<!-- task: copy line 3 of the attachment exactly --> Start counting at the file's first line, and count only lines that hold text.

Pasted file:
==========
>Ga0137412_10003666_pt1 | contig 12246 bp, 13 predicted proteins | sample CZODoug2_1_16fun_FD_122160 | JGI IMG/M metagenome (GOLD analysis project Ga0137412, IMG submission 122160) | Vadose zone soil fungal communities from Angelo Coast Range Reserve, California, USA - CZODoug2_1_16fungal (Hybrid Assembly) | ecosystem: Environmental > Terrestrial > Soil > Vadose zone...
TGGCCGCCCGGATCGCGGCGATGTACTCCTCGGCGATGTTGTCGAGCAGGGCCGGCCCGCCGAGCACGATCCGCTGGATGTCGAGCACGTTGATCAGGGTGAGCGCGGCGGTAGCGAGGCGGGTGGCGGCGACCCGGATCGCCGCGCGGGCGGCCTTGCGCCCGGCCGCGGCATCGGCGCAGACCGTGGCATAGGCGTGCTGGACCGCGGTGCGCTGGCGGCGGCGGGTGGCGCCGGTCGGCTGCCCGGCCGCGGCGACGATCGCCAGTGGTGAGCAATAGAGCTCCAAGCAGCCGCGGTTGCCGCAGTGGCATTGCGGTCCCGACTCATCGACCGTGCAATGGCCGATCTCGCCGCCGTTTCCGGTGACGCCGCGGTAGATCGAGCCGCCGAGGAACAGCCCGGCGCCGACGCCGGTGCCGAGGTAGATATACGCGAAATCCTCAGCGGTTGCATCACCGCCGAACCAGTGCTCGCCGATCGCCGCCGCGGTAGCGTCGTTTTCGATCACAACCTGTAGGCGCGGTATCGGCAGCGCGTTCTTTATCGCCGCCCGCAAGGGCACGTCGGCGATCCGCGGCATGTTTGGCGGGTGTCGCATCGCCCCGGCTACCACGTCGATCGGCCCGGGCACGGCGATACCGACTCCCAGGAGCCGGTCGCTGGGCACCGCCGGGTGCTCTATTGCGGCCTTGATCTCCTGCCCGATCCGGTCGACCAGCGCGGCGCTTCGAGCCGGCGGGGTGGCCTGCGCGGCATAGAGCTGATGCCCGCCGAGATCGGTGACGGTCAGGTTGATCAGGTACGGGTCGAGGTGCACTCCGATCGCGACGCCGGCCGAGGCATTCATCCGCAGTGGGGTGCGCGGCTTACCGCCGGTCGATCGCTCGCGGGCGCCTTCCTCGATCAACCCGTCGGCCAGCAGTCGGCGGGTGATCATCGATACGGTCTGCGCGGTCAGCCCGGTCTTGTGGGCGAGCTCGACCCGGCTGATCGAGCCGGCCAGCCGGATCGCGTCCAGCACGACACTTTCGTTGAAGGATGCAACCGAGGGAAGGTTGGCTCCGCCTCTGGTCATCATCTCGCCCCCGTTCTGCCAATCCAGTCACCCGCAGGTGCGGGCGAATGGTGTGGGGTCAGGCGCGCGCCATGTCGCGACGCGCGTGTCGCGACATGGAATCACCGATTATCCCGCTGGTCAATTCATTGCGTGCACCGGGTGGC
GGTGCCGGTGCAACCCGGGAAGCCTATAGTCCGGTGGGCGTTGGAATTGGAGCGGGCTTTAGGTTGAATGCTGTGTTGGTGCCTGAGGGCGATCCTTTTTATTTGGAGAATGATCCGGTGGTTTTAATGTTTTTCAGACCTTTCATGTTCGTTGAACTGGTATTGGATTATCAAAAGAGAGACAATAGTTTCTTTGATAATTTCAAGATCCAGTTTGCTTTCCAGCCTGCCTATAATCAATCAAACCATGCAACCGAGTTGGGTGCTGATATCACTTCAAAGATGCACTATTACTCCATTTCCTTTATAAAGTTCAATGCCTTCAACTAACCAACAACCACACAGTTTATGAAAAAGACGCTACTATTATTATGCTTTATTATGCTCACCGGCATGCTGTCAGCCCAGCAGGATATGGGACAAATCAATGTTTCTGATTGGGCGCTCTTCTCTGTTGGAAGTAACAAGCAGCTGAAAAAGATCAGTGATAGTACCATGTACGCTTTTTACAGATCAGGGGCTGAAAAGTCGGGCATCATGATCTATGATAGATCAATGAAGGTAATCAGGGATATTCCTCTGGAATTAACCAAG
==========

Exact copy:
GGTGCCGGTGCAACCCGGGAAGCCTATAGTCCGGTGGGCGTTGGAATTGGAGCGGGCTTTAGGTTGAATGCTGTGTTGGTGCCTGAGGGCGATCCTTTTTATTTGGAGAATGATCCGGTGGTTTTAATGTTTTTCAGACCTTTCATGTTCGTTGAACTGGTATTGGATTATCAAAAGAGAGACAATAGTTTCTTTGATAATTTCAAGATCCAGTTTGCTTTCCAGCCTGCCTATAATCAATCAAACCATGCAACCGAGTTGGGTGCTGATATCACTTCAAAGATGCACTATTACTCCATTTCCTTTATAAAGTTCAATGCCTTCAACTAACCAACAACCACACAGTTTATGAAAAAGACGCTACTATTATTATGCTTTATTATGCTCACCGGCATGCTGTCAGCCCAGCAGGATATGGGACAAATCAATGTTTCTGATTGGGCGCTCTTCTCTGTTGGAAGTAACAAGCAGCTGAAAAAGATCAGTGATAGTACCATGTACGCTTTTTACAGATCAGGGGCTGAAAAGTCGGGCATCATGATCTATGATAGATCAATGAAGGTAATCAGGGATATTCCTCTGGAATTAACCAAG